Habitat Work Projects

Habitat Work Projects

Brook Trout Image

Brook trout ( Salvelinus fontinalis )

Trout streams are continually degraded by human and natural events.  We work to optimize trout habitats by improving stream and watershed conditions.  If you’re not afraid to roll up your sleeves and participate in some outdoor activity, we’d love the extra power!  Some of the methods we utilize are illustrated below in the Techniques section.

Please click on this Brook Trout ( Salvelinus fontinalis ) link to learn more about our fish friends.

Completed projects are testimony to GBTU’s ability to provide effective solutions that mesh seamlessly into natural, trout environments.  Work projects are held on the third Saturday during the summer months, accomplishing physical stream improvements and getting to know other chapter members.

Dr. Robert L. Hunt’s book “Trout Stream Therapy” is the resource for learning about trout stream habitat improvement. The text, pictures and color illustrations are excellent.

Visit our Galleries for pictures of our work projects.

Where & How We Work

Collaborative stream work is undertaken throughout Oconto, Marinette, Forest and Langlade counties.

We work across the entire Oconto River watershed including the numerous north and south branches to benefit brook and brown trout and also the lower river below the Stiles dam.  On the upper river: brush bundles, tag alder removal, large log structures, debris and beaver dam removal are performed on a regular basis.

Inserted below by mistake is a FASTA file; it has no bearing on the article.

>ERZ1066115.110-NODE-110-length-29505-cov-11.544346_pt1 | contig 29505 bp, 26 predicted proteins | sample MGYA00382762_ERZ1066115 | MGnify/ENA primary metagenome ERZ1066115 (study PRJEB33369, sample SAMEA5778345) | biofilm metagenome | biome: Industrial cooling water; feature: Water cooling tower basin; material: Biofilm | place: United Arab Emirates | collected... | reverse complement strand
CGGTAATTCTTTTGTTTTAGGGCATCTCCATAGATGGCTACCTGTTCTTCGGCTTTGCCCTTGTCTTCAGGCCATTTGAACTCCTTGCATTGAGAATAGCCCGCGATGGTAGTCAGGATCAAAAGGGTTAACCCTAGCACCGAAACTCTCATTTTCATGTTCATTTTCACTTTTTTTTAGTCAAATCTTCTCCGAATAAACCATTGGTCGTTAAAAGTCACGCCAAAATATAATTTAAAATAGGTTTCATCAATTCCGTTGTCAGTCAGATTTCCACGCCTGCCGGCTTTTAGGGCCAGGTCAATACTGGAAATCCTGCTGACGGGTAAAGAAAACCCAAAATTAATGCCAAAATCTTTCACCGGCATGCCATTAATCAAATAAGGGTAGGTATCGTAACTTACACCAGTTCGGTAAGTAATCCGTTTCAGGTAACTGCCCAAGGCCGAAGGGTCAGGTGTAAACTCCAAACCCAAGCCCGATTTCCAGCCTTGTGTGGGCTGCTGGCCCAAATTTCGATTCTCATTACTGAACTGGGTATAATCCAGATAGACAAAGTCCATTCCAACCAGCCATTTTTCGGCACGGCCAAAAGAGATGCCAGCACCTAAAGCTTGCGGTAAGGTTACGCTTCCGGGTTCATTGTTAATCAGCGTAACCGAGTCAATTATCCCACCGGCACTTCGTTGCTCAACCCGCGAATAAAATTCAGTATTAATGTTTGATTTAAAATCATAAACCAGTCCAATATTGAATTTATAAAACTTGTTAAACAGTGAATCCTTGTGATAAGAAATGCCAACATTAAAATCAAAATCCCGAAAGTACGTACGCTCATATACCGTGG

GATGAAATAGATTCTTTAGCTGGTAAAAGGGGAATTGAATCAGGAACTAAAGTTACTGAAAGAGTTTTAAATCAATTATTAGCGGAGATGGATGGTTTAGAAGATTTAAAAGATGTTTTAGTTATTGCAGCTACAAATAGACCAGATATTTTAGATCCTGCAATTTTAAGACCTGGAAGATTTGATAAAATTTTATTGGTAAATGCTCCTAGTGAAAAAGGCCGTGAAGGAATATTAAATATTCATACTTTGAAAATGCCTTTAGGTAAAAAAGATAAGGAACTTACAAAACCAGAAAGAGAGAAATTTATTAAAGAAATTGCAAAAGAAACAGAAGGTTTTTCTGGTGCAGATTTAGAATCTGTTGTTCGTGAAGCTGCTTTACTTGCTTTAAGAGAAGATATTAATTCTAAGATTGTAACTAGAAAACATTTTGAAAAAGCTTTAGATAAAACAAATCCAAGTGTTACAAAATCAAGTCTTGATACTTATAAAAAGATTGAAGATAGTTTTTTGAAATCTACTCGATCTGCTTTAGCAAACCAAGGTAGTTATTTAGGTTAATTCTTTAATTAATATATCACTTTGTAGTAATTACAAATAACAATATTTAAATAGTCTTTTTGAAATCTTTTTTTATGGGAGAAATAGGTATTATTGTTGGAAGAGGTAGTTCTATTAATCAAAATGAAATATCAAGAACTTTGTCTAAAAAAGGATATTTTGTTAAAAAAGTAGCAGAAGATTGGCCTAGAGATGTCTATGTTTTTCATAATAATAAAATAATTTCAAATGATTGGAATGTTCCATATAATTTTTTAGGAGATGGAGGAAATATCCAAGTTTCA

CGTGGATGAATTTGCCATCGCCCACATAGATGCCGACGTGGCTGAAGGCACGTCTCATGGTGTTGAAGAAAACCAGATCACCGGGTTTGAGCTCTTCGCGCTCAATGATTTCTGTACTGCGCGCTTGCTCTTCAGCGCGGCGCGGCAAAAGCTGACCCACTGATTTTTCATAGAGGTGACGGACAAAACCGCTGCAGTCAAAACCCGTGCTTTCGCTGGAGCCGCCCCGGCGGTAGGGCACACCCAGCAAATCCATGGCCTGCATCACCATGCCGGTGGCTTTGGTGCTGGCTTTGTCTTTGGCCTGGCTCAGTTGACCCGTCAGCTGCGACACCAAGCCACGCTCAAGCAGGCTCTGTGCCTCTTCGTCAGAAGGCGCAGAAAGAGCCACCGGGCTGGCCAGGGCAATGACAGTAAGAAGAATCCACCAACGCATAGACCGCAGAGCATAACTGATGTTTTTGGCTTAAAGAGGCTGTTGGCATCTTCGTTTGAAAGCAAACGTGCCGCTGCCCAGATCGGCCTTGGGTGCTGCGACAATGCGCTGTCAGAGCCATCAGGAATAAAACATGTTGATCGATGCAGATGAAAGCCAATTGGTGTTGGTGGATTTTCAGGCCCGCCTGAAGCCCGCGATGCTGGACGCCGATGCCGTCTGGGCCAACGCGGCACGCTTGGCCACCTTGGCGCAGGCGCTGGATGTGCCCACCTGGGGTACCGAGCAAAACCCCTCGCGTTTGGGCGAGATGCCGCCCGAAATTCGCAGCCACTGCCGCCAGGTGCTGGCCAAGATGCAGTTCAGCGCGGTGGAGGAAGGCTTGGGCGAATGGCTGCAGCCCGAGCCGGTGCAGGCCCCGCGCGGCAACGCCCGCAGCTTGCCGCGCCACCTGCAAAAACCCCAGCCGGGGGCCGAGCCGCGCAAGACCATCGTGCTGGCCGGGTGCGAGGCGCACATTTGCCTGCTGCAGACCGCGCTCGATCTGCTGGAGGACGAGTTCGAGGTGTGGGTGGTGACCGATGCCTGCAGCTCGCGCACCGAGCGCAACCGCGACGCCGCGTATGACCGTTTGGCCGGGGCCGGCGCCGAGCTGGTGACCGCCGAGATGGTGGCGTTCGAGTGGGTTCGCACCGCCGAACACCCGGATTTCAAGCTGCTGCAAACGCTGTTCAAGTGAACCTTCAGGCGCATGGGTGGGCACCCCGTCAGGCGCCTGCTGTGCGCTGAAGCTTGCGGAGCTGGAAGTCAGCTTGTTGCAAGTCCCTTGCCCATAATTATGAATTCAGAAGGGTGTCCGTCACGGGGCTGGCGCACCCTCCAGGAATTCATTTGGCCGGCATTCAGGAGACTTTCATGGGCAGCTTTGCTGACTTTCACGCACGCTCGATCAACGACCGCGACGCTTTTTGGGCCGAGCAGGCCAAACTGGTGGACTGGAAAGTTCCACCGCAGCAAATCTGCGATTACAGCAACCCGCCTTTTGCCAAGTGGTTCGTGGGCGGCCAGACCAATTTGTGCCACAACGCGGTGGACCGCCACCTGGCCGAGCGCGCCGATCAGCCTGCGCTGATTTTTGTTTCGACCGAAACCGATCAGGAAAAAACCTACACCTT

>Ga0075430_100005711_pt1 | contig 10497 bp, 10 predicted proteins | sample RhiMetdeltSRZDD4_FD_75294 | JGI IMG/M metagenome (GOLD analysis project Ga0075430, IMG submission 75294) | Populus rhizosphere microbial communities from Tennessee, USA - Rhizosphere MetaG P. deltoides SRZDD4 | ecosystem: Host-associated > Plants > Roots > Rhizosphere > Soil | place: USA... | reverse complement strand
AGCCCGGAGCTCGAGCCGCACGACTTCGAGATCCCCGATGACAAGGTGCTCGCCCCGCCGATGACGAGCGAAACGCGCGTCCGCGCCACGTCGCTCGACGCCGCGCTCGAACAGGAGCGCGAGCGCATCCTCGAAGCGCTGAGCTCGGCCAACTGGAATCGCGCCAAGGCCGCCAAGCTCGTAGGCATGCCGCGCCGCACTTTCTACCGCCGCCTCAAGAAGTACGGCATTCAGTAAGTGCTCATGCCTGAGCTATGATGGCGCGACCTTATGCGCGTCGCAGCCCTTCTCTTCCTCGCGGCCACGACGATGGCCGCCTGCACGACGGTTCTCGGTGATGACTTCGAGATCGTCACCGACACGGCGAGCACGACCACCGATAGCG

McCaslin Brook has been a focus of the chapter to benefit brook trout.  We perform brush bundle installation, channel dredging, debris and tag alder removal.

Our work on Beaver Creek continues from the 1970’s, when a major restoration project was undertaken.  Recently, an improperly placed culvert was replaced allowing fish passage to miles of previously inaccessible upstream spawning areas. Within the past few years, rock placement and reinforcement of eight existing overhead boom structures was accomplished. These structures provide deep undercut banks, an ideal trout habitat. Brush bundles, tag alder removal, and rock placement are ongoing tasks.


Brush Bundling & Placement

Stake lines are placed to guide bundle placement for stream contour.  Conifers and/or tag alders are pulled together with rope, placed and anchored at the edges of streams.  Proper placement narrows and deepens the channel, provides undercut banks, restores the natural meander of the stream, and the thalweg (the central current) is enhanced.  Stream sediment is continually captured by the bundles allowing banks to form and grasses to establish.

Stake lines strategically placed

Stake lines strategically placed

Wire anchors also strategically placed

Wire anchors also systematically placed

Tie-downs via anchors and stakes

Tie-downs via anchors and stakes

Conifers placed to reduce wide channel

Placed conifers reduce channel width

Meandering stream channel increase flow rate

Meandering stream increase flow rate

Vegetation results after a couple years in making

Vegetation results after a few years

Large log structures